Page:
Rating: 4.75 stars
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Vincent Wade is focused on his studies in biology, with goals to become a geneticist and help end world hunger. When Vincent was abandoned by his best friend after moving to Lubbock, Texas for college, he was forced to get a full-time job in order to pay for the two-bedroom apartment of which he was now the only occupant. Luckily, he was able to take an assistant manager position for the graphics company he worked for in high school.
While finishing up at work one night, Vince encounters a football player needing a school project printed, but Vince is unable to help and directs him to another store that is open all night. The jock and his friend don’t want to take no for an answer, but after arguing for a while they eventually leave. Later Vince finds out that the jock was none other than Carson Cress, star quarterback and Heisman hopeful.
When Carson sees Vince walking through campus, the quarterback chases after him. Vince’s first instinct is to hide from him because he is sure Carson is out to beat him up, or at the very least give him a piece of his mind. The last thing Vince expects is for Carson to come on to him and then ask him out. Knowing that being gay would likely end Carson’s football career worries Vince, but the persistence that Carson shows finally convinces Vince to give him a chance. Even though Vince is convinced that Carson is only experimenting and will only be a one-night stand, Vince finds it hard to tell the man of his dreams no.
Anyone who knows me knows that I am a fan of Mary Calmes’ writing, and Steamroller is no different. It is a sweet story of an overachiever who is blindsided and steamrolled, so to speak, by the man of his dreams.
Vince is the typical college student. He is a hard worker and he takes the word “overachiever” to new levels. He is very grounded and focused. I adore his character because he is so honest and quick-witted. He is also snarky and sarcastic, which I happen to love in a character. Carson is the big man on campus. He is living his father’s dreams and has finally decided to live for himself. He storms into Vince’s life just like a steamroller. Carson has made up his mind that he wants a relationship with Vince and that he is willing to give up a possible football career to live his life the way he wants to. I completely respect and love Carson’s character.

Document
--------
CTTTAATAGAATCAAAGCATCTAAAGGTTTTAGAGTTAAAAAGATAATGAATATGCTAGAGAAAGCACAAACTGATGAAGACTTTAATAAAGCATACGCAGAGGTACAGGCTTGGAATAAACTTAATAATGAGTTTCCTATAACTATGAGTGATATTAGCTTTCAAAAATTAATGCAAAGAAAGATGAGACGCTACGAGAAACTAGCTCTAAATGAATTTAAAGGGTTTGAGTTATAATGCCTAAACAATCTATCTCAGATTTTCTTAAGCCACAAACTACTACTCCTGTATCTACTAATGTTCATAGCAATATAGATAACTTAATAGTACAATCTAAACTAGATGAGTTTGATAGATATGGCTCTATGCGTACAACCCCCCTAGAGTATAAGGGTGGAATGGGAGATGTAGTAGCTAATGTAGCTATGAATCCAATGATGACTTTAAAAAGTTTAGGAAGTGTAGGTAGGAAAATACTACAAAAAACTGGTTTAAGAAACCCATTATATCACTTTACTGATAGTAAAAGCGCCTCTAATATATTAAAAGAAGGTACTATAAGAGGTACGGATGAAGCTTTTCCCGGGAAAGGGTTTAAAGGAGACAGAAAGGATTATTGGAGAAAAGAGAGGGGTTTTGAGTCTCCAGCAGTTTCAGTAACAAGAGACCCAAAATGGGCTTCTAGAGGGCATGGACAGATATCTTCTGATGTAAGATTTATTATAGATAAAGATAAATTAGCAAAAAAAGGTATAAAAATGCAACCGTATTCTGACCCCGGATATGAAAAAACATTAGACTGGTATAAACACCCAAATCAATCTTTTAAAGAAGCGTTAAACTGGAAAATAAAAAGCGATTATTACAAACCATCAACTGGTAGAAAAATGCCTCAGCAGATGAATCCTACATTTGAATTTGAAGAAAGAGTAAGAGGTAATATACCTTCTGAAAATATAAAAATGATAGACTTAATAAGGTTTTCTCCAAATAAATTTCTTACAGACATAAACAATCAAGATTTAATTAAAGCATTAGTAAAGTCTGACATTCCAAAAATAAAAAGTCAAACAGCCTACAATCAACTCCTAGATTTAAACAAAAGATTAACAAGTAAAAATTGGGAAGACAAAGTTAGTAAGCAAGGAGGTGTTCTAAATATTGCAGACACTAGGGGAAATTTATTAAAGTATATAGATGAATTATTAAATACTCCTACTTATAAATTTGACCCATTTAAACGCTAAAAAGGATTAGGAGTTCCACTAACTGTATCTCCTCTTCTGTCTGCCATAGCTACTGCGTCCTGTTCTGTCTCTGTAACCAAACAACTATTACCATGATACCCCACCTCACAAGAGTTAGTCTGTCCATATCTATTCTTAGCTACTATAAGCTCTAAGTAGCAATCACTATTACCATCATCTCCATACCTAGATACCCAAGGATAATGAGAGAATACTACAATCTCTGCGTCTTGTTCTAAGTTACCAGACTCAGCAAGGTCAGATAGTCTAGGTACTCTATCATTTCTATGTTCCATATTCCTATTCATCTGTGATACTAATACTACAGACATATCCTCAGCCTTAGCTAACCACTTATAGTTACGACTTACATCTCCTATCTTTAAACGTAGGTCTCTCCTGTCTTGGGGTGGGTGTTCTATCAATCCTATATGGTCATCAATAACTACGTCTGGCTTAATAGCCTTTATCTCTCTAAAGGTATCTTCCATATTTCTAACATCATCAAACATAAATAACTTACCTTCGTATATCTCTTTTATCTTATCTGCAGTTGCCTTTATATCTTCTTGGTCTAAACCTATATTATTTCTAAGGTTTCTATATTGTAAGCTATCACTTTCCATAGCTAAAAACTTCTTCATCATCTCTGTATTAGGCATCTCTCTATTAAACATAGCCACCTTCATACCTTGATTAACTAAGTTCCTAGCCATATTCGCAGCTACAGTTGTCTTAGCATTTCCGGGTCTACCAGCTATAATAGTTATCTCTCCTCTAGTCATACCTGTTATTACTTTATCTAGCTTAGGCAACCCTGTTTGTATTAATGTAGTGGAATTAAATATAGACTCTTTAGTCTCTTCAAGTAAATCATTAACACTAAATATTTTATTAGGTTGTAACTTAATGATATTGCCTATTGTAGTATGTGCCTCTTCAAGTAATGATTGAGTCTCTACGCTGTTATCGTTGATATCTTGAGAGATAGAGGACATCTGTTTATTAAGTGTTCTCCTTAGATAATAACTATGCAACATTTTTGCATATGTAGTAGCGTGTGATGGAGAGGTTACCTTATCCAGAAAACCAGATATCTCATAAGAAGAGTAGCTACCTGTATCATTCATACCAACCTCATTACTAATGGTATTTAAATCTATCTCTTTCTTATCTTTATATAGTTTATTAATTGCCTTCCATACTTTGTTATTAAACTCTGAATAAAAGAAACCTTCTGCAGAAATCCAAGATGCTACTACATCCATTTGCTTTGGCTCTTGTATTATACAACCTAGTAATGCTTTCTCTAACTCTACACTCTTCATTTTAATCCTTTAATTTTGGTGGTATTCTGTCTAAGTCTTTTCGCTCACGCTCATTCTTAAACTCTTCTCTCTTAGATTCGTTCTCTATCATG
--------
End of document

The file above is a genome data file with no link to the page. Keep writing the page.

I like that this story is a light read. It did not have a lot of angst and conflict, and I found the story, as well as the characters, extremely refreshing. The storyline is a fun and energetic one. It is fast-paced and well-organized. There always seems to be something going on in Vince’s life that creates some sort of drama. The large cast of secondary characters consisting of family and friends are a big support and help throughout Vince’s story. I also found this book to have good humor. There were times I giggled out loud because of Vince’s snarky attitude. And the love-making…wow! These two characters were meant for one another when it came to bedroom play.
In the end, the only reason I did not rate this novella as 5 stars was because the focus of some of the conversations tended to waver and get off of track. It’s something you might not notice if this is the first time you’ve read this author. But it was a little frustrating to me only because it is a common characteristic of a lot of this author’s more contemporary stories. It tends to give the characters – not just the main character – a flaky, air-headed quality.
I found Steamroller by Mary Calmes to be an adorable college love story low on the angst-scale and filled with humor, a little drama, and a lot of attitude. I highly recommend it.
Cover: I like this cover by Anne Cain. It is very appropriate for the themes of the story – the academic over-achiever and the jock. And not only that, it’s very clean and beautiful.